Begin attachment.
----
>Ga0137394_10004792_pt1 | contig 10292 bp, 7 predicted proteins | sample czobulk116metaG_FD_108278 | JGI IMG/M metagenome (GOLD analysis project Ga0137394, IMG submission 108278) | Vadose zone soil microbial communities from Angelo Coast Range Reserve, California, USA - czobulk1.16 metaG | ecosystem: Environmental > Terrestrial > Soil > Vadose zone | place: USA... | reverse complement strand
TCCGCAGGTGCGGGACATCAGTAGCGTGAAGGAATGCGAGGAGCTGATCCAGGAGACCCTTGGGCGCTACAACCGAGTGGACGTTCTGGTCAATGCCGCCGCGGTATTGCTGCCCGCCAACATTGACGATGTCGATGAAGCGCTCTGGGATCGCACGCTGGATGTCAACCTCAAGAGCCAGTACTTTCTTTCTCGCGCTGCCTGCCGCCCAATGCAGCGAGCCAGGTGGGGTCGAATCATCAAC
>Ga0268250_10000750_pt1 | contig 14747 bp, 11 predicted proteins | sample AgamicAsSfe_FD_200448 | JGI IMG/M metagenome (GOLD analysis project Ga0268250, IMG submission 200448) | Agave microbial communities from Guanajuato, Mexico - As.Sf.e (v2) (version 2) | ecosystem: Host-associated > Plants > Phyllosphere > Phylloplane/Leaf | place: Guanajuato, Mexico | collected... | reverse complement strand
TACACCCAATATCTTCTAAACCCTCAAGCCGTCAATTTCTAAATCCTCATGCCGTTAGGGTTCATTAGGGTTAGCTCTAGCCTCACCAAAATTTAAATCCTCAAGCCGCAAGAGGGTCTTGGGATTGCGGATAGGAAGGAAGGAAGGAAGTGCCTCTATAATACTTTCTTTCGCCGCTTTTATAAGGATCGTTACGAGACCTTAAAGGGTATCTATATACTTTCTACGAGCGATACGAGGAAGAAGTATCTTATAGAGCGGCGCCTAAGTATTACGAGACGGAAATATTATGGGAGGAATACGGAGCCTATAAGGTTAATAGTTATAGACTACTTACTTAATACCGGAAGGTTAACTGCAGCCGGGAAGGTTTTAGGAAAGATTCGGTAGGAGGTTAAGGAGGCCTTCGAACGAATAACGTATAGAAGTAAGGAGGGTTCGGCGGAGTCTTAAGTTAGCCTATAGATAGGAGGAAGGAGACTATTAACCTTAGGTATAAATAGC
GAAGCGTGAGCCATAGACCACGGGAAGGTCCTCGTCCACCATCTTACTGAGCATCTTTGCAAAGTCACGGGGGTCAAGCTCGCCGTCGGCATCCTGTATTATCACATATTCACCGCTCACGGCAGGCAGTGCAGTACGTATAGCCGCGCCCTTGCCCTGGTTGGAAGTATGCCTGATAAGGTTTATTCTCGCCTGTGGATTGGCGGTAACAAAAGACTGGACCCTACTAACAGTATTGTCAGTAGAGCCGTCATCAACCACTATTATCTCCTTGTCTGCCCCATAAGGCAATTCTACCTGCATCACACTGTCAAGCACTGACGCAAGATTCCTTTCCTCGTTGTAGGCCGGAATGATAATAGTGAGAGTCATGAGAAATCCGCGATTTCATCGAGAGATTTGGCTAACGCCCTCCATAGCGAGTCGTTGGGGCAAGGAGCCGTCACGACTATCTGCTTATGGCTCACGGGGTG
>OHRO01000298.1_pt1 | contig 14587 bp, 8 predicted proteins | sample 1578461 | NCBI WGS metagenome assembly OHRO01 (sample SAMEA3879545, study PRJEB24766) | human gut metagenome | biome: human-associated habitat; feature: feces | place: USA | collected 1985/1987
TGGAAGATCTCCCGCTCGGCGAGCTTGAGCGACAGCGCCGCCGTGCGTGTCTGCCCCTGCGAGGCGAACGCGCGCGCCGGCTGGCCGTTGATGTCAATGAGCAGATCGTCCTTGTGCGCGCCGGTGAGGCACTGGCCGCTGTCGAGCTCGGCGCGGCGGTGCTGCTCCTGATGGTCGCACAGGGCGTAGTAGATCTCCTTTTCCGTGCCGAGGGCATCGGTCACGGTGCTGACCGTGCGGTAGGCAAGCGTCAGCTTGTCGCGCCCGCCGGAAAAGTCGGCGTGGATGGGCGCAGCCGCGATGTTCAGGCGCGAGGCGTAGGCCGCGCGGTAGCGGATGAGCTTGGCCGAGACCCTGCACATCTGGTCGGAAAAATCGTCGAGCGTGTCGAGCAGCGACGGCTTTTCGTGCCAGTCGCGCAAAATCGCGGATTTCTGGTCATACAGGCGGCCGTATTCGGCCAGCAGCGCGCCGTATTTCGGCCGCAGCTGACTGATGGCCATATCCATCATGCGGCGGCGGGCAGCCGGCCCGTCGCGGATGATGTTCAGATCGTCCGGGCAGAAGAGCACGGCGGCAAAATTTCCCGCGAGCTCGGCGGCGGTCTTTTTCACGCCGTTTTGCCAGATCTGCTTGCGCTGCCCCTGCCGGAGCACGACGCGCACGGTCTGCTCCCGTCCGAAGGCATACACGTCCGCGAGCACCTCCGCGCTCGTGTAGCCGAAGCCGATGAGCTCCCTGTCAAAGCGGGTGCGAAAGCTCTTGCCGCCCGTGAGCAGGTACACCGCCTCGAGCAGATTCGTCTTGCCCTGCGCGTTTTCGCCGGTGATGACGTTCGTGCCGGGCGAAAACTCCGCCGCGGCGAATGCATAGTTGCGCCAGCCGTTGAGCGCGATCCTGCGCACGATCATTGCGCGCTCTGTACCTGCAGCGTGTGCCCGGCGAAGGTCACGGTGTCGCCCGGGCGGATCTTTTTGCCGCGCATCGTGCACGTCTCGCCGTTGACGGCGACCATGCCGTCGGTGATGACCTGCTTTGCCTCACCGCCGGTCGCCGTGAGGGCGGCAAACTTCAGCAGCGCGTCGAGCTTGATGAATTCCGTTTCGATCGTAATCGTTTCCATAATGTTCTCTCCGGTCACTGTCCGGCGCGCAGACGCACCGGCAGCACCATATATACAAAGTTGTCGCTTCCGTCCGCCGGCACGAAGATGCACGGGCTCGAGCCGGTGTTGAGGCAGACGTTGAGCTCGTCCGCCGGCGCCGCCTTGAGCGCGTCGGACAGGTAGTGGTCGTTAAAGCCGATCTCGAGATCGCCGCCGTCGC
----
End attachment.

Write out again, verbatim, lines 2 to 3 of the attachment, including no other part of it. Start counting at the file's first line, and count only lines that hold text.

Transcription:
TCCGCAGGTGCGGGACATCAGTAGCGTGAAGGAATGCGAGGAGCTGATCCAGGAGACCCTTGGGCGCTACAACCGAGTGGACGTTCTGGTCAATGCCGCCGCGGTATTGCTGCCCGCCAACATTGACGATGTCGATGAAGCGCTCTGGGATCGCACGCTGGATGTCAACCTCAAGAGCCAGTACTTTCTTTCTCGCGCTGCCTGCCGCCCAATGCAGCGAGCCAGGTGGGGTCGAATCATCAAC
>Ga0268250_10000750_pt1 | contig 14747 bp, 11 predicted proteins | sample AgamicAsSfe_FD_200448 | JGI IMG/M metagenome (GOLD analysis project Ga0268250, IMG submission 200448) | Agave microbial communities from Guanajuato, Mexico - As.Sf.e (v2) (version 2) | ecosystem: Host-associated > Plants > Phyllosphere > Phylloplane/Leaf | place: Guanajuato, Mexico | collected... | reverse complement strand